So it is apparently possible to push a wheelbarrow to the IRS steps to pay your taxes in coins. In any event, most US taxes are paid as described above. You can certainly deposit coins (and FRNotes) at your bank and write a check to the IRS—Redeeming yourself in the eyes of Uncle Sam without pissing off IRS agents.

Debt-Free Tokens?

Now, with that background let us try to make sense of the call for “debt-free money”.

Imagine a cloakroom that issues “debt-free” cloakroom tokens. These look just like the tokens discussed above, but they are not debts. You can return them to the cloakroom, but you don’t get a coat.

What is a “debt-free” cloakroom token? It is a piece of plastic, a piece of cardboard, a piece of paper.

Imagine a sovereign that issues “debt-free” tallies. They look like the tallies discussed above, but when you return them to the exchequer, your taxes are not paid. The exchequer does not recognize them as a debt, but rather as a stick—perhaps fuel for a fire, but not a means of Redemption.

What is a debt-free tally? It is a hazelwood stick.

Why would you want the debt-free cloakroom token? Why would you want the debt-free tally stock?

As MMT says, “taxes drive money”.

(I’m not going through that again here. See the series that begins with this post: http://www.economonitor.com/lrwray/2014/05/15/1856/.  Note, however, that “TDM” is short-hand for “obligations to the sovereign drive money”. You can pay fees, fines, tribute, tithes and taxes owed to the sovereign by delivering back his debt tokens (tallies, notes, coins, electronic records of liabilities). Note also that we claim that taxes are sufficient to drive a currency; we do not say they are necessary. Some commentators note that there are a few sovereigns (typically noted are oil-producing nations in which the sovereign monopolizes ownership of oil) that don’t impose taxes but still issue currency. But as we have long pointed out, if the sovereign can monopolize necessities of life, the sovereign can name what must be delivered to get the necessities. The Chicago water monopolist can designate what you must pay to quench your thirst; the heroin pusher can dictate what you need to get your fix. Maybe Bitcoins?)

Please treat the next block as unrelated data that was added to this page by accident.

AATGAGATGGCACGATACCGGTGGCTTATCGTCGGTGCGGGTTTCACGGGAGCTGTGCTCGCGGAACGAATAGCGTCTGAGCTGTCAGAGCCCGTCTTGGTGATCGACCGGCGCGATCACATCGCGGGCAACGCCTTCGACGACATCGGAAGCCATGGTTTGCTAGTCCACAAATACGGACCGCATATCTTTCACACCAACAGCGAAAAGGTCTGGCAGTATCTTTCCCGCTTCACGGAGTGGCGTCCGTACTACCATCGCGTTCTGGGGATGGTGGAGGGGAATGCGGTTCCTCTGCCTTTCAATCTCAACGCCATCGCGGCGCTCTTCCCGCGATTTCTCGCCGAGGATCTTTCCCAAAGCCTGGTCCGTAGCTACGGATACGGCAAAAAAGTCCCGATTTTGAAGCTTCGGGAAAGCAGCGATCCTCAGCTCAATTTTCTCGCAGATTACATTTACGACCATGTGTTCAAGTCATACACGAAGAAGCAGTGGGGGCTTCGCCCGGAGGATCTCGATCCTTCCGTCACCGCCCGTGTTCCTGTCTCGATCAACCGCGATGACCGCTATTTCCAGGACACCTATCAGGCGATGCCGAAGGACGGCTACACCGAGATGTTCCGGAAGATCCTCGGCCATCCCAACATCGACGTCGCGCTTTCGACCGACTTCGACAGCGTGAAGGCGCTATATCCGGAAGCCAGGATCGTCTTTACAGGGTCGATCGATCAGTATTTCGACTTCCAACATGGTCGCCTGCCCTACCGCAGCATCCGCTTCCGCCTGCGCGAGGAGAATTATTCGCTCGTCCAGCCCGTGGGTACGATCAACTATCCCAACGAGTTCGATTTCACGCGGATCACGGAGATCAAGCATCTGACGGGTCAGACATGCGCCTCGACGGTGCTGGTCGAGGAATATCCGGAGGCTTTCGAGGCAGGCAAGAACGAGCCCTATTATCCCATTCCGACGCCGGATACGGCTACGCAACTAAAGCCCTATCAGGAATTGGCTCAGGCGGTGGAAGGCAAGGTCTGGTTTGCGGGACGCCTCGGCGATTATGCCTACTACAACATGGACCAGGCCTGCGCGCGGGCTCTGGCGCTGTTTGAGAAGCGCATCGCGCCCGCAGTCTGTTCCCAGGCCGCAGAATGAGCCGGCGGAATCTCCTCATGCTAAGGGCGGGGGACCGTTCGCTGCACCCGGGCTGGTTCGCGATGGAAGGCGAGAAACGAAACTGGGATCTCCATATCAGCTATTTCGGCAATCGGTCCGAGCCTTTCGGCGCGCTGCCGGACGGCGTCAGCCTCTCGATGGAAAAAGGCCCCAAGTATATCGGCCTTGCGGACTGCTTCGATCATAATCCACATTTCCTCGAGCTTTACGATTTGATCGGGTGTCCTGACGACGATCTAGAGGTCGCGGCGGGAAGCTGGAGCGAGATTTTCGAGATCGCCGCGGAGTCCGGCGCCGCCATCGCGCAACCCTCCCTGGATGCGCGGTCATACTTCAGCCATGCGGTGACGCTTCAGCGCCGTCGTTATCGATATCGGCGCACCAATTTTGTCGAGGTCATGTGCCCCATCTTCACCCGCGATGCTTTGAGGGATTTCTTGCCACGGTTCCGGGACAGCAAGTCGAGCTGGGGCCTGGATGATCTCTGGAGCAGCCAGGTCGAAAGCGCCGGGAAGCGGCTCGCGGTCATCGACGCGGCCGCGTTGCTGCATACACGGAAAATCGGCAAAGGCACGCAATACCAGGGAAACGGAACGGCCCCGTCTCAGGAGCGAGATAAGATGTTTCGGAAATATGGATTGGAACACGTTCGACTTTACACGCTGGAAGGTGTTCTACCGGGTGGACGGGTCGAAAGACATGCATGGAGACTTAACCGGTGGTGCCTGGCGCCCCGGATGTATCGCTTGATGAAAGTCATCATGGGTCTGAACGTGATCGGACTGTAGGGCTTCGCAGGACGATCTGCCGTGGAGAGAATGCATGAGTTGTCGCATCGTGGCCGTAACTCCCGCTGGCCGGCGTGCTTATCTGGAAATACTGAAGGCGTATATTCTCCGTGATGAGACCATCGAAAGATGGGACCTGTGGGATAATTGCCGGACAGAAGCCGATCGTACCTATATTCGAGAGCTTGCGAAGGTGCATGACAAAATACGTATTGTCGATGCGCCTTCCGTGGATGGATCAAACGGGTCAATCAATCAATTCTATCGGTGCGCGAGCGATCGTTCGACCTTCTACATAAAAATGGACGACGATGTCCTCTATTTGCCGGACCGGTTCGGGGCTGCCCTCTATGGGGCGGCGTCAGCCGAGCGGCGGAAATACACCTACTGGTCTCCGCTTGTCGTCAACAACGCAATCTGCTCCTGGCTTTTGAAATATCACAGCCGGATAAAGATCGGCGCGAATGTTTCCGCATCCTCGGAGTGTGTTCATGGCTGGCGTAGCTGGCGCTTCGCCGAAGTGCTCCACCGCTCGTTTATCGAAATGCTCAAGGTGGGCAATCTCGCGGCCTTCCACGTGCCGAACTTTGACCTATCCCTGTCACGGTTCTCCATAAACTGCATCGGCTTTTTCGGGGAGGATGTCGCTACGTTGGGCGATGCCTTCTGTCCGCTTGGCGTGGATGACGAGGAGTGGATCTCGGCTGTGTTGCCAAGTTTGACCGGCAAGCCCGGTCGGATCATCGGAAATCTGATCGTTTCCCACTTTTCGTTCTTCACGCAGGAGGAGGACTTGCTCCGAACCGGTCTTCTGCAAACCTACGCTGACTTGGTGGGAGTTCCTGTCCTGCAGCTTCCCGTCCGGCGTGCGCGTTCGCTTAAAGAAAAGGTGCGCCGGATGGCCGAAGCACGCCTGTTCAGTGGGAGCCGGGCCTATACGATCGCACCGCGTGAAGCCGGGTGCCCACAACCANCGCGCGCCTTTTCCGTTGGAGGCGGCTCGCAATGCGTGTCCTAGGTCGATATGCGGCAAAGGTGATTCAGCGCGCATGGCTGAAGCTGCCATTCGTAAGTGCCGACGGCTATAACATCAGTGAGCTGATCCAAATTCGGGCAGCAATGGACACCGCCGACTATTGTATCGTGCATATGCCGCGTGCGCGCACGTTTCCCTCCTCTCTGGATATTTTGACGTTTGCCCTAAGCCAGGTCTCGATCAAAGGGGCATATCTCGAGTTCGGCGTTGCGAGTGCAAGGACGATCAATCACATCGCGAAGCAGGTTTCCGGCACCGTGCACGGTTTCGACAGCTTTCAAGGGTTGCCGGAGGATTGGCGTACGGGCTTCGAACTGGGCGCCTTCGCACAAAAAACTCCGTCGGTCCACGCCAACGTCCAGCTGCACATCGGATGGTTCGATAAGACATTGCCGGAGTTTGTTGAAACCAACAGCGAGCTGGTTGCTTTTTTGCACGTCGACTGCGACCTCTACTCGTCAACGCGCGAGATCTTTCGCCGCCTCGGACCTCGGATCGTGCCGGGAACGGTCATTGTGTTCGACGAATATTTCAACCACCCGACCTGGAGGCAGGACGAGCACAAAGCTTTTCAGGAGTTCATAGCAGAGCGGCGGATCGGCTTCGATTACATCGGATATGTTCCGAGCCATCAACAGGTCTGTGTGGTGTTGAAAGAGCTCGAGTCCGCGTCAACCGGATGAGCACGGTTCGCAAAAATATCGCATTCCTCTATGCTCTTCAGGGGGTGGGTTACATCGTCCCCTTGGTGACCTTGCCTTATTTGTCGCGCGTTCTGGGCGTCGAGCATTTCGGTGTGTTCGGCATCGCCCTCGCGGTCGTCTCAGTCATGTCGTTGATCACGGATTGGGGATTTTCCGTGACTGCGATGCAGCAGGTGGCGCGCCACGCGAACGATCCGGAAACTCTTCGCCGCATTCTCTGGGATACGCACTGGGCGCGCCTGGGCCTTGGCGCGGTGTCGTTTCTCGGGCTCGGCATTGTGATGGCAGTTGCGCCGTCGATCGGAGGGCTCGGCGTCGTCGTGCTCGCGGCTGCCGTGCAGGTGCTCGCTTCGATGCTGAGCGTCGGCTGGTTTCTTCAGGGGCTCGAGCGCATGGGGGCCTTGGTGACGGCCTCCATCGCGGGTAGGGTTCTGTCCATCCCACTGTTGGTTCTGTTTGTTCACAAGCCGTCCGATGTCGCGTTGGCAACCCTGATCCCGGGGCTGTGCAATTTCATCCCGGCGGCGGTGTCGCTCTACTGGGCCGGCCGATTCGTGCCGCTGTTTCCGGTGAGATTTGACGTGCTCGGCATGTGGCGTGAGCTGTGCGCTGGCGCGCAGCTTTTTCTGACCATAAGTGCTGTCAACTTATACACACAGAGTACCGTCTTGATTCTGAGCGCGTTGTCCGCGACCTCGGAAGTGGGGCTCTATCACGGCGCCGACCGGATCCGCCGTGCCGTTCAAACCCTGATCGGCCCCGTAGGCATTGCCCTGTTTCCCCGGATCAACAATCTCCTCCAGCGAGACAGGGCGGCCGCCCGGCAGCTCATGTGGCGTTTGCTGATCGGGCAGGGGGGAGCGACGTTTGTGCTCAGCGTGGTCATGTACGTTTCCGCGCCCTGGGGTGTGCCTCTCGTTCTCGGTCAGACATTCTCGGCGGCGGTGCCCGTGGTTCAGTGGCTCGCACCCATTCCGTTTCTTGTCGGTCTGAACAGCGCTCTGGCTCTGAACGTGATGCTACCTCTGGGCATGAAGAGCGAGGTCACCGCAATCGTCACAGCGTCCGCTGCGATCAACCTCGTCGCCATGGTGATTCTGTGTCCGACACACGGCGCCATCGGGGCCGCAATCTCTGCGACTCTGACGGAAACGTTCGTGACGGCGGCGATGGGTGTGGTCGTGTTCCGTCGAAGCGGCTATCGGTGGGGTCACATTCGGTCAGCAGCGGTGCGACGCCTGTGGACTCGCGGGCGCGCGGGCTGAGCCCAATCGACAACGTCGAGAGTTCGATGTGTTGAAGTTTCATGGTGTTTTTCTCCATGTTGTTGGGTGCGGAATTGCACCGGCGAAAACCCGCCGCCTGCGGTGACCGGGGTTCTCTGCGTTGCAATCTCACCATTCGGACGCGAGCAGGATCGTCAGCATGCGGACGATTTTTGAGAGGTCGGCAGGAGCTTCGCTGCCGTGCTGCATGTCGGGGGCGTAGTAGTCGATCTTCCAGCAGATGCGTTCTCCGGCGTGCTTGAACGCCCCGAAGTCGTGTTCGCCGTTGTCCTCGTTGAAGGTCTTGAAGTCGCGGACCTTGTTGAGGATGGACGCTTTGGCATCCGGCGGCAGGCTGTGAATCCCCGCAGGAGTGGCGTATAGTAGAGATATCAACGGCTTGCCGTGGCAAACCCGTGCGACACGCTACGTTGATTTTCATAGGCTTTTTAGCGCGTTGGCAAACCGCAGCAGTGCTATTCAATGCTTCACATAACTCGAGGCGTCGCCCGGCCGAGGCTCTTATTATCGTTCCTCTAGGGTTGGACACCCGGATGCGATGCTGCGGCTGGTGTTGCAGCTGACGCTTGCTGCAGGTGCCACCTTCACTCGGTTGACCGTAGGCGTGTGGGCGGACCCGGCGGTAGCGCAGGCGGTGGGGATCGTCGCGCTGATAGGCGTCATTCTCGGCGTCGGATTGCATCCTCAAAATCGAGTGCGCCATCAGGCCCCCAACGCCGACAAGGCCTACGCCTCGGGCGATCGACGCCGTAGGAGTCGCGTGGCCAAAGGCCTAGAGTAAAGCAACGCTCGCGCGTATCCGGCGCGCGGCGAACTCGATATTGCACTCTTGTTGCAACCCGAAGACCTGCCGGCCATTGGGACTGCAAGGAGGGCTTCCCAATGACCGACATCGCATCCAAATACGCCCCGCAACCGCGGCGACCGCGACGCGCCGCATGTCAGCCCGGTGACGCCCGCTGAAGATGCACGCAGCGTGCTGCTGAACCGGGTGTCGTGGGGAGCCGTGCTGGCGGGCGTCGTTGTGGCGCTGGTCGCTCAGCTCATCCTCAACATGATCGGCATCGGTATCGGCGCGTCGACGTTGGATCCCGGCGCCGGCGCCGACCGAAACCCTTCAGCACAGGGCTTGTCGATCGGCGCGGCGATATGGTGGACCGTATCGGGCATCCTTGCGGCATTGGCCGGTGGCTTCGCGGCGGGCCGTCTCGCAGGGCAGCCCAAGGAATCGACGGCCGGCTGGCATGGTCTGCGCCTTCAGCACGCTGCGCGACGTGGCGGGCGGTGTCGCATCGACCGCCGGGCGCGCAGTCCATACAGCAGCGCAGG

If you cannot redeem the token for your coat, or for the taxes you owe, why would you want it?

A “debt-free money” would not be evidence of a debt. What would it be?

Maybe a banana? I like bananas. If the sovereign or cloakroom attendant offered me a token banana, I’d take it. I wouldn’t worry whether I could redeem it. I’d eat it. If I weren’t hungry, I might exchange it for a newspaper at the kiosk.

I don’t find it useful to call bananas money. Even if I can trade them for newspapers. Bananas are not “issued”. They are cultivated, harvested, transported, marketed. They’ve got value. But they are not money.

I don’t think our debt-free money cranks want government to “issue” bananas. I think they want a “money” that is a record. But a record of what?

From what I gather, they want government to issue notes (many love to refer to Lincoln’s Greenbacks) or electronic “money”. But what are notes or electronic entries? They are records of indebtedness—debts that can be redeemed in payments to the issuers. They are debt tokens.

A Non Sequitur in Search of a Policy

When I’ve engaged advocates of debt-free money, my protestations always generate confusion and the topic gets switched to government payment of interest. The “debt-free money” cranks seem to hate payment of interest by government.

I’m not sure, but I think what they really want to do is to prohibit government payment of interest.

That is fine with me. ZIRP forever. Stop paying interest on bank reserves, and stop issuing Treasury bills and bonds.

We don’t need a non sequitur in search of a policy.

Debt-free money advocates also hate debt. Fine, in many religions, debt is sinful—for both creditor and debtor. Monetary cranks (rightly) attribute our current economic predicament to excessive private sector debt. I agree.

Some also fear public debt—which has no basis if we are talking about sovereign currency-issuing government.

However, there are some advocates of debt-free money who understand MMT’s point about sovereign government. Some of these even recognize that the sovereign government’s debt is the non-government’s asset. Indeed, the outstanding US Federal Government Debt is (identically) our net financial (dollar) wealth.

But they argue that the irrational fear of government debt is what constrains our government spending; we cannot spend enough to get the economy growing because the outstanding stock of federal government debt prevents Congress from allocating more funding.